Thursday, November 18, 2010

And here comes the art debate

Arguments like this happen when government coffers are full, so it should come as no surprise that folks aren't happy about a $360,000 vase.

(City spends $360,000 on sculpture despite budget problems, Gabe Guitierrez, KHOU.com)
The city’s decade-old public arts ordinance is being questioned after the Houston Arts Alliance bought a $360,000 sculpture.
The sculpture, “Standing Vase with Five Flowers,” is the work of Texas native James Surls and will be displayed outside the parks and recreation department’s headquarters on Wayside Drive in southeast Houston.
Council approved the purchase back in August, before the city’s finance director announced that Houston could face a $50 to $80 million budget shortfall by the end of the fiscal year. There is talk of potential furloughs to close the gap and several departments are consolidating to save money.
I'm never a fan of overpaying for art in public spaces, although the trinket-based, world-classiness crowd seems to get all agog over them. For my taste however I'd be more interested in seeing the money deployed to critical departments to hire staff, the police department for instance.

It should come as no surprise to anyone that the ordinance responsible for this expenditure is a relic of the Lee P. Brown administration, after all, we've seen this before. Hopefully this time a newly motivated city council will work to get this onerous provision stripped from the books.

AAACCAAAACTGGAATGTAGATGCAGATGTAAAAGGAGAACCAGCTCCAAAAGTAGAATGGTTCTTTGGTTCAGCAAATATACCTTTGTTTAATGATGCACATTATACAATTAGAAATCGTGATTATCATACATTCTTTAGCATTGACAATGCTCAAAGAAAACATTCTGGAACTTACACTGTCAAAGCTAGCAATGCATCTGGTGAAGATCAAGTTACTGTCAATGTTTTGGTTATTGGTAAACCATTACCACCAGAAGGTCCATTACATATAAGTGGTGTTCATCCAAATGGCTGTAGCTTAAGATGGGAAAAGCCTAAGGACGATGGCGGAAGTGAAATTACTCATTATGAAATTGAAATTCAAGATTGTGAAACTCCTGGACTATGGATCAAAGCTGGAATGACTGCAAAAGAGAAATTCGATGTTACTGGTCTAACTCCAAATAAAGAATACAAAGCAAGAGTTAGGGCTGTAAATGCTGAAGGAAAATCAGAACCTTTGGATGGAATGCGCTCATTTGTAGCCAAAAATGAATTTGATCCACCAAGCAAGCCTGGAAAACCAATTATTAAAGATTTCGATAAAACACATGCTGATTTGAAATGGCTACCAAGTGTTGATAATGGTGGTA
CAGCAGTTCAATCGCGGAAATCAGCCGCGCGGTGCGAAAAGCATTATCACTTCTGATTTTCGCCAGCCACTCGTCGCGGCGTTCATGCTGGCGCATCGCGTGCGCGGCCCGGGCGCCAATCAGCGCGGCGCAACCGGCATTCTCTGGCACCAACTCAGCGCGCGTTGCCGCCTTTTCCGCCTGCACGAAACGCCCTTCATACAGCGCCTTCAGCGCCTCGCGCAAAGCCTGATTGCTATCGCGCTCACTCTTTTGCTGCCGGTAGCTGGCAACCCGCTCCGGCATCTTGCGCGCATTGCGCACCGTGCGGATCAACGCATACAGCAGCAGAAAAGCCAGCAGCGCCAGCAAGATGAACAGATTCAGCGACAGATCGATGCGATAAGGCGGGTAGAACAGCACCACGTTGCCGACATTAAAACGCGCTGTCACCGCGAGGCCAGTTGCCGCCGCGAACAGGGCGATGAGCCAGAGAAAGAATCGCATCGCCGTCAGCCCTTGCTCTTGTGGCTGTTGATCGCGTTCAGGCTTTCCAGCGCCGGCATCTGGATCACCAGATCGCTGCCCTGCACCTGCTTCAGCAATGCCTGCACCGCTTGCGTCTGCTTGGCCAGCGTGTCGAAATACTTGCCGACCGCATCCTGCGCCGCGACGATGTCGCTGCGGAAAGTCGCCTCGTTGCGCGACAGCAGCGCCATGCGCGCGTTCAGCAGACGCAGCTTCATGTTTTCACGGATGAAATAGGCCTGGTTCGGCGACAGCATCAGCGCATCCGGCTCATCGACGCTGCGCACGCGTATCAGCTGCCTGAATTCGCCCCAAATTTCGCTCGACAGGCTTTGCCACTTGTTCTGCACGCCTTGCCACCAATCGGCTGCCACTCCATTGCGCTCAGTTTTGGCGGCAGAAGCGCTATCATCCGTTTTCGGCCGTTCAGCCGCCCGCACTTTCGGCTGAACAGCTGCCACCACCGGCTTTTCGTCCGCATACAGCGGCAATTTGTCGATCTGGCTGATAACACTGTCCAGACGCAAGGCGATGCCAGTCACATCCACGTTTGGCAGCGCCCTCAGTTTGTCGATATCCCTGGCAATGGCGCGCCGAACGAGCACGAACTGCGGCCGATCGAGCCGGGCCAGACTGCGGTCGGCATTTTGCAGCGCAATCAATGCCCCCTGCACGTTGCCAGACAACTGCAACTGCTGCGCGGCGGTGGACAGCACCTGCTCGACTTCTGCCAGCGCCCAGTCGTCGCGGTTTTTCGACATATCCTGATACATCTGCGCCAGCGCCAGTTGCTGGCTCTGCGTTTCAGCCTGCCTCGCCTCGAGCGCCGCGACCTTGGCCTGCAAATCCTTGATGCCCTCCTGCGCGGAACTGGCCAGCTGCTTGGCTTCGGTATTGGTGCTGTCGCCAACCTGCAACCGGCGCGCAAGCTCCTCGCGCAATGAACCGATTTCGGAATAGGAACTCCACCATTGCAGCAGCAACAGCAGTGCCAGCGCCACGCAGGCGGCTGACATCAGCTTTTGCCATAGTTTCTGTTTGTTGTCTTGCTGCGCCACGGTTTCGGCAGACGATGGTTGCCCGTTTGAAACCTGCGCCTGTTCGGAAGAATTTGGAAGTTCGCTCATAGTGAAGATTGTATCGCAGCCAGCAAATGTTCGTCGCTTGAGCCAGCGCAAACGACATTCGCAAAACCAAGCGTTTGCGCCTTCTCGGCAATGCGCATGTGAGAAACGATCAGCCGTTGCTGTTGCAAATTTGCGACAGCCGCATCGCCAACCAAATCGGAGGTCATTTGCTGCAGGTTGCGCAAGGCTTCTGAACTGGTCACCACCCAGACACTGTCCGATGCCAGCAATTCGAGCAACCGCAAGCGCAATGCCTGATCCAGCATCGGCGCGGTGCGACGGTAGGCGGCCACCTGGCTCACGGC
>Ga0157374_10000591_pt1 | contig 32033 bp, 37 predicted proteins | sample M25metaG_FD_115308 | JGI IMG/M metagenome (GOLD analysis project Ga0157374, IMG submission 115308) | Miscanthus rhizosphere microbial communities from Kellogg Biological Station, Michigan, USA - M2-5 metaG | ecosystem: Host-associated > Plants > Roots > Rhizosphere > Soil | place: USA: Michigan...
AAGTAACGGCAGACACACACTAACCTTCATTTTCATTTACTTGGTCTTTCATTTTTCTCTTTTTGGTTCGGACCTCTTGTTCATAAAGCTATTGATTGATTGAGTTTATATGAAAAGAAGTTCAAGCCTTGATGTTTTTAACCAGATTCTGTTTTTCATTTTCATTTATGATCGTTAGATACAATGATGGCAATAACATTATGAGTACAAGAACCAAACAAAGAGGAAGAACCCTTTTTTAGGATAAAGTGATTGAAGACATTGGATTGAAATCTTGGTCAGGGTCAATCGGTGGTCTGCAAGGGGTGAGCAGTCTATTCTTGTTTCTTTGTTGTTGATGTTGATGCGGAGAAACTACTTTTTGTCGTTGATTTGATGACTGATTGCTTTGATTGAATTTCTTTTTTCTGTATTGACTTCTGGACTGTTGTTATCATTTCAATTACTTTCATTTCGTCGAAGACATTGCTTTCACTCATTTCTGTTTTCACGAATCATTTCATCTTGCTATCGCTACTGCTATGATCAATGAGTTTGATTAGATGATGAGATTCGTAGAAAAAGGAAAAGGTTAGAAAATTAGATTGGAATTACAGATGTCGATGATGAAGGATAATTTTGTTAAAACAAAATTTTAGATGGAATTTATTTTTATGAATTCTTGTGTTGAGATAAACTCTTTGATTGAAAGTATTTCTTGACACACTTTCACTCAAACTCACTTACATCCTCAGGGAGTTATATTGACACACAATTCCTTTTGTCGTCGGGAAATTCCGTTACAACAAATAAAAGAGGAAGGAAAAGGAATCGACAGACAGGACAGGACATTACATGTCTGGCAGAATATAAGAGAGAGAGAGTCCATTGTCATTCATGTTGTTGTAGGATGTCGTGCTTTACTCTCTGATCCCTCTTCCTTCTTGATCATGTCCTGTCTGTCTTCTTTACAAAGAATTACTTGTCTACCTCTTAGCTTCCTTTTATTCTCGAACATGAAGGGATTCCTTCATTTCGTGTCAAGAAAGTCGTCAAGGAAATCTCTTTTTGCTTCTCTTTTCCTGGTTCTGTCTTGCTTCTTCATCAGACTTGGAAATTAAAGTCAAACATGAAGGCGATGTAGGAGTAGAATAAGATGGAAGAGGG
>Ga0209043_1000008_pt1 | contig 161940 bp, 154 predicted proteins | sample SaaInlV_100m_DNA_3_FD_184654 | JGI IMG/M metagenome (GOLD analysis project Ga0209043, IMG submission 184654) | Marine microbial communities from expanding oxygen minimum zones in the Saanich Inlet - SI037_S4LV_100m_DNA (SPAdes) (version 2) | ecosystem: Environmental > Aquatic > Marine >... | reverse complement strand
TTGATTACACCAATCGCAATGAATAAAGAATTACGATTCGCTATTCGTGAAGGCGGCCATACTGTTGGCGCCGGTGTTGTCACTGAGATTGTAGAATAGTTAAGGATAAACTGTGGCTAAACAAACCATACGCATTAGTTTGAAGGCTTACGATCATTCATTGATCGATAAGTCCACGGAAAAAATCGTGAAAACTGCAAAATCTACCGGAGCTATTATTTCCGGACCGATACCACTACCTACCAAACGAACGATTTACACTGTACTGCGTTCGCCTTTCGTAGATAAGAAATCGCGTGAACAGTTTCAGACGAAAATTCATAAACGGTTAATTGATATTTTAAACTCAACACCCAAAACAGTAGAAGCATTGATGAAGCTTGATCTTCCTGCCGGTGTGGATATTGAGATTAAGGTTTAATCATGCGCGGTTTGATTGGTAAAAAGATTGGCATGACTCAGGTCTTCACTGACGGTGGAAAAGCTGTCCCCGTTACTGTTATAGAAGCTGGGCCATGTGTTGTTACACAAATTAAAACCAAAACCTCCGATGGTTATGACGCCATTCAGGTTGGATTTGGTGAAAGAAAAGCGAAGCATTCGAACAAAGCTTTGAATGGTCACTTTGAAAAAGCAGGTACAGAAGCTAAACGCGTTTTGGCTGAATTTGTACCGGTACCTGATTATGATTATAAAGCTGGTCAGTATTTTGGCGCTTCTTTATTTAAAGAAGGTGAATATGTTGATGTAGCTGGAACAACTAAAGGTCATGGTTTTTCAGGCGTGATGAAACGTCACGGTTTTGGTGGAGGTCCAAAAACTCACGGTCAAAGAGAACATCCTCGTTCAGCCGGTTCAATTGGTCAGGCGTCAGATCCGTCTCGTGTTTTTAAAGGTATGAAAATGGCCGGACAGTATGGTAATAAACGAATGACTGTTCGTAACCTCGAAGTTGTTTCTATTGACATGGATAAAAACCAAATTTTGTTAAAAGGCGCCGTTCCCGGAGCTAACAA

On another note: This is more bad PR for the increasingly snake-bit administration of Mayor Parker. It's very rare for a Houston Mayor to not win re-election to the point they're term-limited out. Given her administrations generally unfocused, market unfriendly and unpopular start. (The dithering before turning off the RLC's was just odd) One wonders if she's destined for a second term*?




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While I'm not too worried about it, there are many who will use Mayor Parker's appointment of a transgendered judge as proof she's pushing the so-called "gay agenda". There are many social conservatives who took her word for it that she wasn't going to push this. I wonder how ready they'll be to take her at her word the next time? (My position still is that if their good at being a judge....then who cares?)

1 comment:

  1. That last part is the big "IF". This part time judge is also representing the transgendered "widow" in his/her effort to obtain her/his husband's death benefit money. But the black letter of the law states that she is not a she, never was a she, and can never be a she, no matter how much surgery he has had and hormones he takes, and therefore no marriage ever took place because a marriage between two people of the same genetic gender is illegal in Texas. What kind of lawyer takes such a case and spends his client's money on a case that the black letter of the law says is unwinnable? How is that remotely ethical?

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